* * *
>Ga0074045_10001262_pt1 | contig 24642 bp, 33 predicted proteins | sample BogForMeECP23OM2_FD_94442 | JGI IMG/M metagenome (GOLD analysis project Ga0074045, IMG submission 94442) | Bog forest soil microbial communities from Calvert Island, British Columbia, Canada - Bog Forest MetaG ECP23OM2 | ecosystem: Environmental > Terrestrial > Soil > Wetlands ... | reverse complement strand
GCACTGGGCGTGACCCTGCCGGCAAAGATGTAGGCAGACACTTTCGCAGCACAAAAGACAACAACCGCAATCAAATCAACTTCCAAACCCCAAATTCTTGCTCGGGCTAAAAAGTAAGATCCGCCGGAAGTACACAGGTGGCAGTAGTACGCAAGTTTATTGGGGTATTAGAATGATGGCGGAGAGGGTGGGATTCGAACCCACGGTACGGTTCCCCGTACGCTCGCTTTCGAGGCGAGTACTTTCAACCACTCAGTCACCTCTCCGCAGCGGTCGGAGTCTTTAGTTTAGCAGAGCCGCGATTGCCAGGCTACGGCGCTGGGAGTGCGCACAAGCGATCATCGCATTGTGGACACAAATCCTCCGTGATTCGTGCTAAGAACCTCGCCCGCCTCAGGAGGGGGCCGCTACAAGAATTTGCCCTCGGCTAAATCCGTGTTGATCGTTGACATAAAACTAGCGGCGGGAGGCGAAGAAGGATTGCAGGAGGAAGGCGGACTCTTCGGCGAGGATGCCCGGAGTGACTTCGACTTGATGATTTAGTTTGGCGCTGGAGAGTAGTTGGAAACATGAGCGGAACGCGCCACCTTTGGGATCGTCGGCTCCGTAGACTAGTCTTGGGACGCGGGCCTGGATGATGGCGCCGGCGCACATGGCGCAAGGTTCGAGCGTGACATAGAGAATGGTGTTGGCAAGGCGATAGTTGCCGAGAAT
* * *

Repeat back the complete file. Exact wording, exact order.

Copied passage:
>Ga0074045_10001262_pt1 | contig 24642 bp, 33 predicted proteins | sample BogForMeECP23OM2_FD_94442 | JGI IMG/M metagenome (GOLD analysis project Ga0074045, IMG submission 94442) | Bog forest soil microbial communities from Calvert Island, British Columbia, Canada - Bog Forest MetaG ECP23OM2 | ecosystem: Environmental > Terrestrial > Soil > Wetlands ... | reverse complement strand
GCACTGGGCGTGACCCTGCCGGCAAAGATGTAGGCAGACACTTTCGCAGCACAAAAGACAACAACCGCAATCAAATCAACTTCCAAACCCCAAATTCTTGCTCGGGCTAAAAAGTAAGATCCGCCGGAAGTACACAGGTGGCAGTAGTACGCAAGTTTATTGGGGTATTAGAATGATGGCGGAGAGGGTGGGATTCGAACCCACGGTACGGTTCCCCGTACGCTCGCTTTCGAGGCGAGTACTTTCAACCACTCAGTCACCTCTCCGCAGCGGTCGGAGTCTTTAGTTTAGCAGAGCCGCGATTGCCAGGCTACGGCGCTGGGAGTGCGCACAAGCGATCATCGCATTGTGGACACAAATCCTCCGTGATTCGTGCTAAGAACCTCGCCCGCCTCAGGAGGGGGCCGCTACAAGAATTTGCCCTCGGCTAAATCCGTGTTGATCGTTGACATAAAACTAGCGGCGGGAGGCGAAGAAGGATTGCAGGAGGAAGGCGGACTCTTCGGCGAGGATGCCCGGAGTGACTTCGACTTGATGATTTAGTTTGGCGCTGGAGAGTAGTTGGAAACATGAGCGGAACGCGCCACCTTTGGGATCGTCGGCTCCGTAGACTAGTCTTGGGACGCGGGCCTGGATGATGGCGCCGGCGCACATGGCGCAAGGTTCGAGCGTGACATAGAGAATGGTGTTGGCAAGGCGATAGTTGCCGAGAAT